The Del Maguey Tobala I purchased recently doesn't have a NOM or COMERCAM seal on it either interestingly although I suspect it has been around for a few years. The dates on the label are older than those on the bottle of Chichicapa.

Had never paid that much attention to them before but noted that the Sombra has the same NOM (041X) as the Del Maguey Chichicapa. Del Maguey seems to have their finger on a number of mezcals.



Yup, I knew about the broad NOM for Oaxacan mezcal of specific regions... but now there is a big push from mezcal producers in Guerrero, Michoacan & Morelos who want to be able to export their stuff... but the Oaxacans want to keep a seperate NOM that distinguishes them... and even within Oaxaca there are apparently some rifts because mezcal being distilled in the Mixteca & Tehuantepec regions is being restricted from the current NOM etc,

Tobala is a great example as it its production is concentrated around the town of Tobala in the municipality Santiago de las Minas which is not part of the Mezcal NOM... yet the trendy mezcal bars in Mexico City are falling over themselves to serve it, Del Maguey is shipping it, the local producers are currently being paid a pittance for it and they want a bigger slice of the pie... similar story with the Pechuga mezcals


As far as mezcals from Jalisco or Zacatecas or any other state... no one is really importing them in an organized way if you go into small grocery stores in Mexican communities where the immigrants tend to be from the same towns you will see a few bottles for sale (in Chicago I've spotted mezcal from Guerrero, here in Sonoma County you see bottles from Michocan & the Oaxacan Lower Mixteca region show up)... or friends & relatives just bring them back when they travel.

#63 FrogPrincesse

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Posted 01 April 2013 - 04:28 PM

Philip Ward's (phlip) Division Bell which I apparently forgot to post earlier. A challenging drink. Mezcal as the base spirit is a little overwhelming for my taste buds. I usually prefer just a rinse or a mix with Tequila.

 

8590393837_055aae1760_z.jpg
 

 



#64 Rafa

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Posted 01 April 2013 - 04:37 PM

As far as I know that one's never been taken off Mayahuel's menu, at least it's on there every time I've been.... Still haven't had it, but seems like a nice complex sour for those who've acquired the taste for Mezcal. (It's probably my favorite spirit.) I might try making it with tequila and a Mezcal rinse/float for my more mezcal-averse girlfriend after reading your impressions. Thanks!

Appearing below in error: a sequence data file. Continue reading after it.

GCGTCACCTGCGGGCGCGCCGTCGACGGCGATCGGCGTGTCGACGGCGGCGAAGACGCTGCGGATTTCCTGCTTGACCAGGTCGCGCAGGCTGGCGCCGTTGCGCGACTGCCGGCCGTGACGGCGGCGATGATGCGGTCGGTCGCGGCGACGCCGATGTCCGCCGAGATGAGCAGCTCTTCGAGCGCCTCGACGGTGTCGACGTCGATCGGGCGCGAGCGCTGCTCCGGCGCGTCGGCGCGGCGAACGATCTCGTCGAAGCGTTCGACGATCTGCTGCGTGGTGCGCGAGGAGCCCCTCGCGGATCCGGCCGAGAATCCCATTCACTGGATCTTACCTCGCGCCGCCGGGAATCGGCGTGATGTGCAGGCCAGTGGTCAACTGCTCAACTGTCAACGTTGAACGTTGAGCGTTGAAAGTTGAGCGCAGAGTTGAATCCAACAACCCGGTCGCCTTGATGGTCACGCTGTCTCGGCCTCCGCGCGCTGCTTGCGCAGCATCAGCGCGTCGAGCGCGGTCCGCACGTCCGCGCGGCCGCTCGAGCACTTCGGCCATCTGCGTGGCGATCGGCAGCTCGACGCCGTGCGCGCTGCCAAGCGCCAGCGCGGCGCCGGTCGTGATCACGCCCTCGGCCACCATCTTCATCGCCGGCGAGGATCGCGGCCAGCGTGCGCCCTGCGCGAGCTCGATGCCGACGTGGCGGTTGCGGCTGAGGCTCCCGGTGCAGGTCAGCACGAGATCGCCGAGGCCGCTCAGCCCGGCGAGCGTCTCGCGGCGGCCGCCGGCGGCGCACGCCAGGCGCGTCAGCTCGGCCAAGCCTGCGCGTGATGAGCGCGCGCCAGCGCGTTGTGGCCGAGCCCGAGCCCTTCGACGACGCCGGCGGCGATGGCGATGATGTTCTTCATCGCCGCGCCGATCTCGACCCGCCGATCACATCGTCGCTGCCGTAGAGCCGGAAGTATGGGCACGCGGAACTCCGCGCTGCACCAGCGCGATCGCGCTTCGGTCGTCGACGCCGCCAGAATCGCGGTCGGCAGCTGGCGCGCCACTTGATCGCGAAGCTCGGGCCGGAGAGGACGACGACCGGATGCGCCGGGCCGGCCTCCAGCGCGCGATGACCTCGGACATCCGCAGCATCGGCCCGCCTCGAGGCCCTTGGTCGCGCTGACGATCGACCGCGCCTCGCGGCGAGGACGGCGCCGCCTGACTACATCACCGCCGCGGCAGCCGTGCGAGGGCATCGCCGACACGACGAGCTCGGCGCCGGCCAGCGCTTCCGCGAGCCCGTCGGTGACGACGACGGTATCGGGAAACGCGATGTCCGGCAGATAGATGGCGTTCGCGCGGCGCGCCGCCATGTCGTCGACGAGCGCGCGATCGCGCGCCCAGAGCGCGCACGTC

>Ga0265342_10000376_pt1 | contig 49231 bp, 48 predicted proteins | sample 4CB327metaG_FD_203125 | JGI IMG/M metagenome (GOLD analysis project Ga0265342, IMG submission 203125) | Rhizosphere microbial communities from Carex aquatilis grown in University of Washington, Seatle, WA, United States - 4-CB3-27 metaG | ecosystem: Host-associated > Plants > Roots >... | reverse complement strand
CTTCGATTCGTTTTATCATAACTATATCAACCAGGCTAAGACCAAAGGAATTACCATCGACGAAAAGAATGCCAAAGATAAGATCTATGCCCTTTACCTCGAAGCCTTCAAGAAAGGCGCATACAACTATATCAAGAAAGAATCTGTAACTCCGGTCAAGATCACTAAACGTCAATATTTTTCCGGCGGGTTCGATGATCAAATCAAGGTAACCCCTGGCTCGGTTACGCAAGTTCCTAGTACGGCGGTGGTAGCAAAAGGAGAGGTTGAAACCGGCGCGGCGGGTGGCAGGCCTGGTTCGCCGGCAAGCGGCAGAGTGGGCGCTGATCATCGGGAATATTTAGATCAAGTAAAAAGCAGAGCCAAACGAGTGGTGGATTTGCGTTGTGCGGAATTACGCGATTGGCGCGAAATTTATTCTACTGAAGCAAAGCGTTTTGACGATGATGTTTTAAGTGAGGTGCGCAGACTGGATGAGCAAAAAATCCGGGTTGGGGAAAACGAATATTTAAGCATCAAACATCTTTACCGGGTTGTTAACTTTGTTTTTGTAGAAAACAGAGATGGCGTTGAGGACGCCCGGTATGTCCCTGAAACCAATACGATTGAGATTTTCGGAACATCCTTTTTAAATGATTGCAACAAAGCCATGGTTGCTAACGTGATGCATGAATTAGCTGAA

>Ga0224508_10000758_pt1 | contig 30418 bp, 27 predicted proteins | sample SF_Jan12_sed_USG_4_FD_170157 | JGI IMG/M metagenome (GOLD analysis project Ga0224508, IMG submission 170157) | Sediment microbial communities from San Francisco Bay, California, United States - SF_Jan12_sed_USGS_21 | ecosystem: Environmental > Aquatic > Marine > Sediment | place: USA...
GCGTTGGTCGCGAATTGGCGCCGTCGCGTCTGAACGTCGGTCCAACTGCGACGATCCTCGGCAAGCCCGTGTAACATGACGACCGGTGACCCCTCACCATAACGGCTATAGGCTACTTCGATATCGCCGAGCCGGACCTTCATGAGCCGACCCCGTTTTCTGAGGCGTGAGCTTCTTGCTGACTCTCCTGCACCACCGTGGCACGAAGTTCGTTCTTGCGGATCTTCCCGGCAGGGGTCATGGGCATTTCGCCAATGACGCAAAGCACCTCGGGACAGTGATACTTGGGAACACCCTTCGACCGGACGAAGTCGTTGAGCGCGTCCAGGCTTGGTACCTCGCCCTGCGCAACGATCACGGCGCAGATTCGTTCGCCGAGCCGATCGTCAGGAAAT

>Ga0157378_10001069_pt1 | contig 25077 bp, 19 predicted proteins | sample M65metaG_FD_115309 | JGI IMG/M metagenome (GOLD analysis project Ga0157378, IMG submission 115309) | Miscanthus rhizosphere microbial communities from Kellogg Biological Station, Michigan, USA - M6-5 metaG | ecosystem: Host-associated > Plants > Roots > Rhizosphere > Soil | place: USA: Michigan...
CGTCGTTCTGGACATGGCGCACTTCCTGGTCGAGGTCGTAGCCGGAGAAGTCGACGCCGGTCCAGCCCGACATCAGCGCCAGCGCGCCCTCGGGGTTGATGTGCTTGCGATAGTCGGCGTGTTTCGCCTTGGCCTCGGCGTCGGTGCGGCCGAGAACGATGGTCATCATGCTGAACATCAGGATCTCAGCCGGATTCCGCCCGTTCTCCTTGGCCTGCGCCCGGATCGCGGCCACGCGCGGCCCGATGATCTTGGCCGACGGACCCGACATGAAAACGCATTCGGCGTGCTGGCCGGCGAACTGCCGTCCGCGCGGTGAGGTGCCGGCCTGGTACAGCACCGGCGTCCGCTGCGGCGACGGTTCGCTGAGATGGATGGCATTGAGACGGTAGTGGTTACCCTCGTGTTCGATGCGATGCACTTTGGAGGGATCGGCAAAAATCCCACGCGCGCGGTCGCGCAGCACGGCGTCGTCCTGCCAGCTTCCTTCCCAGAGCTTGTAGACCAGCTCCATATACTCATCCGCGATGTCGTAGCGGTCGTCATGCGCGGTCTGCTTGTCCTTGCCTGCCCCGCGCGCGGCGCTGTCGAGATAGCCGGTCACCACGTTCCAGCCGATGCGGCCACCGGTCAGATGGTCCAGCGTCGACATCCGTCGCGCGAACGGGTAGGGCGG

Edited by Rafa, 01 April 2013 - 04:38 PM.

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#65 Tri2Cook

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Posted 01 April 2013 - 05:25 PM

Philip Ward's (phlip) Division Bell which I apparently forgot to post earlier. A challenging drink. Mezcal as the base spirit is a little overwhelming for my taste buds. I usually prefer just a rinse or a mix with Tequila.


I like that one... with the disclaimer that the only mezcal I can get where I live is rather soft and light on the smoke. I'd like to try it with a good mezcal.


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#66 Czequershuus

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Posted 05 April 2013 - 09:26 PM

A brand question my local liquor store just started stocking a mezcal (other than Monte Alban). Up until now I had been resolved to wait until I could afford to order a good mezcal online to start exploring the wonderful world of it's smoky cocktails. Has anyone tried or heard of the brad Cusano Rojo? I am inclined to believe it will not be worth purchasing, but if someone has had a positive experience I would love to hear.



#67 tanstaafl2

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Posted 08 April 2013 - 10:05 AM

Never had it but have only seen bad reviews of it. Unless you need something to help light the charcoal grill probably best to stay away from it!


If you pick up a starving dog and make him prosperous, he will not bite you. This is the principal difference between a dog and a man. ~Mark Twain

Some people are like a Slinky. They are not really good for anything, but you still can't help but smile when you shove them down the stairs...
~tanstaafl2

#68 KD1191

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Posted 08 April 2013 - 11:50 AM

A brand question my local liquor store just started stocking a mezcal (other than Monte Alban). Up until now I had been resolved to wait until I could afford to order a good mezcal online to start exploring the wonderful world of it's smoky cocktails. Has anyone tried or heard of the brad Cusano Rojo? I am inclined to believe it will not be worth purchasing, but if someone has had a positive experience I would love to hear.